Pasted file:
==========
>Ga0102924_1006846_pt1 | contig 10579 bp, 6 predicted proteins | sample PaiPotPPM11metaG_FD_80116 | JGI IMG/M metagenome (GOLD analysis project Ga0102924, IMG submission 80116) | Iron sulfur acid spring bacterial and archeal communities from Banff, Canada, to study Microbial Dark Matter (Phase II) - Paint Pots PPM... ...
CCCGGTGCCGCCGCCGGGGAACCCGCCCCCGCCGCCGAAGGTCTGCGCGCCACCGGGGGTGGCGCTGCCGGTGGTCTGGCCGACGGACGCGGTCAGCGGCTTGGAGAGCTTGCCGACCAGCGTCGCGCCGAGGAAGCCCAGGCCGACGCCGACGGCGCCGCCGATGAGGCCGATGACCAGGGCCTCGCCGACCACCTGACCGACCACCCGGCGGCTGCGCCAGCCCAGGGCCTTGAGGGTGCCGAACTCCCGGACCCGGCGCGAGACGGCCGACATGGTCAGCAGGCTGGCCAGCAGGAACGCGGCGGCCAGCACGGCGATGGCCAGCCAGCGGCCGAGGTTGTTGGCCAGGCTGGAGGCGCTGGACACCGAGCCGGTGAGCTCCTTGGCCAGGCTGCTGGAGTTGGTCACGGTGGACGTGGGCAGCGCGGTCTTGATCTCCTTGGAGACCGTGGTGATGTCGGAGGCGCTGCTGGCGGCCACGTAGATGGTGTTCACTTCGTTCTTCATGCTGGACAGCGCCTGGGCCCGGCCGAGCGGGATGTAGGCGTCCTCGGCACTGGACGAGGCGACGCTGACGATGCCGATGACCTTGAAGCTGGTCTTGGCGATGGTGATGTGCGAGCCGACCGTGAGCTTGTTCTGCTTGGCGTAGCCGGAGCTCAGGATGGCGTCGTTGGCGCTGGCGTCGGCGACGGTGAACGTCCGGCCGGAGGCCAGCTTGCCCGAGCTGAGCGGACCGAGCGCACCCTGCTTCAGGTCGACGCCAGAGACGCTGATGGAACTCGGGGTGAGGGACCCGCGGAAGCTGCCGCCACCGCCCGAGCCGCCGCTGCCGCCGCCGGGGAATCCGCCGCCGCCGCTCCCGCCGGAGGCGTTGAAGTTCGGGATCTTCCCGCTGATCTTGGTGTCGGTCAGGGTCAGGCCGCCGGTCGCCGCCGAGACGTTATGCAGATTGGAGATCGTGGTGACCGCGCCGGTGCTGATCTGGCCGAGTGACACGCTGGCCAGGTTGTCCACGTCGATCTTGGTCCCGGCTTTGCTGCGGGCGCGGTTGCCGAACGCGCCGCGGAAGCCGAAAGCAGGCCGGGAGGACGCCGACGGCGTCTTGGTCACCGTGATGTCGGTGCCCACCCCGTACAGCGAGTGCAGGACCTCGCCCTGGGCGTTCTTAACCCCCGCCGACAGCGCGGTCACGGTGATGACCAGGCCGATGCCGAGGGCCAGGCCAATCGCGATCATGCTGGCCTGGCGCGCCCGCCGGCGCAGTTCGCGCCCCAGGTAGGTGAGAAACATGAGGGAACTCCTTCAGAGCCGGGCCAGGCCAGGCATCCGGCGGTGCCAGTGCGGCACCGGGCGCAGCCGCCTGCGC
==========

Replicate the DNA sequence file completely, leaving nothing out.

>Ga0102924_1006846_pt1 | contig 10579 bp, 6 predicted proteins | sample PaiPotPPM11metaG_FD_80116 | JGI IMG/M metagenome (GOLD analysis project Ga0102924, IMG submission 80116) | Iron sulfur acid spring bacterial and archeal communities from Banff, Canada, to study Microbial Dark Matter (Phase II) - Paint Pots PPM... ...
CCCGGTGCCGCCGCCGGGGAACCCGCCCCCGCCGCCGAAGGTCTGCGCGCCACCGGGGGTGGCGCTGCCGGTGGTCTGGCCGACGGACGCGGTCAGCGGCTTGGAGAGCTTGCCGACCAGCGTCGCGCCGAGGAAGCCCAGGCCGACGCCGACGGCGCCGCCGATGAGGCCGATGACCAGGGCCTCGCCGACCACCTGACCGACCACCCGGCGGCTGCGCCAGCCCAGGGCCTTGAGGGTGCCGAACTCCCGGACCCGGCGCGAGACGGCCGACATGGTCAGCAGGCTGGCCAGCAGGAACGCGGCGGCCAGCACGGCGATGGCCAGCCAGCGGCCGAGGTTGTTGGCCAGGCTGGAGGCGCTGGACACCGAGCCGGTGAGCTCCTTGGCCAGGCTGCTGGAGTTGGTCACGGTGGACGTGGGCAGCGCGGTCTTGATCTCCTTGGAGACCGTGGTGATGTCGGAGGCGCTGCTGGCGGCCACGTAGATGGTGTTCACTTCGTTCTTCATGCTGGACAGCGCCTGGGCCCGGCCGAGCGGGATGTAGGCGTCCTCGGCACTGGACGAGGCGACGCTGACGATGCCGATGACCTTGAAGCTGGTCTTGGCGATGGTGATGTGCGAGCCGACCGTGAGCTTGTTCTGCTTGGCGTAGCCGGAGCTCAGGATGGCGTCGTTGGCGCTGGCGTCGGCGACGGTGAACGTCCGGCCGGAGGCCAGCTTGCCCGAGCTGAGCGGACCGAGCGCACCCTGCTTCAGGTCGACGCCAGAGACGCTGATGGAACTCGGGGTGAGGGACCCGCGGAAGCTGCCGCCACCGCCCGAGCCGCCGCTGCCGCCGCCGGGGAATCCGCCGCCGCCGCTCCCGCCGGAGGCGTTGAAGTTCGGGATCTTCCCGCTGATCTTGGTGTCGGTCAGGGTCAGGCCGCCGGTCGCCGCCGAGACGTTATGCAGATTGGAGATCGTGGTGACCGCGCCGGTGCTGATCTGGCCGAGTGACACGCTGGCCAGGTTGTCCACGTCGATCTTGGTCCCGGCTTTGCTGCGGGCGCGGTTGCCGAACGCGCCGCGGAAGCCGAAAGCAGGCCGGGAGGACGCCGACGGCGTCTTGGTCACCGTGATGTCGGTGCCCACCCCGTACAGCGAGTGCAGGACCTCGCCCTGGGCGTTCTTAACCCCCGCCGACAGCGCGGTCACGGTGATGACCAGGCCGATGCCGAGGGCCAGGCCAATCGCGATCATGCTGGCCTGGCGCGCCCGCCGGCGCAGTTCGCGCCCCAGGTAGGTGAGAAACATGAGGGAACTCCTTCAGAGCCGGGCCAGGCCAGGCATCCGGCGGTGCCAGTGCGGCACCGGGCGCAGCCGCCTGCGC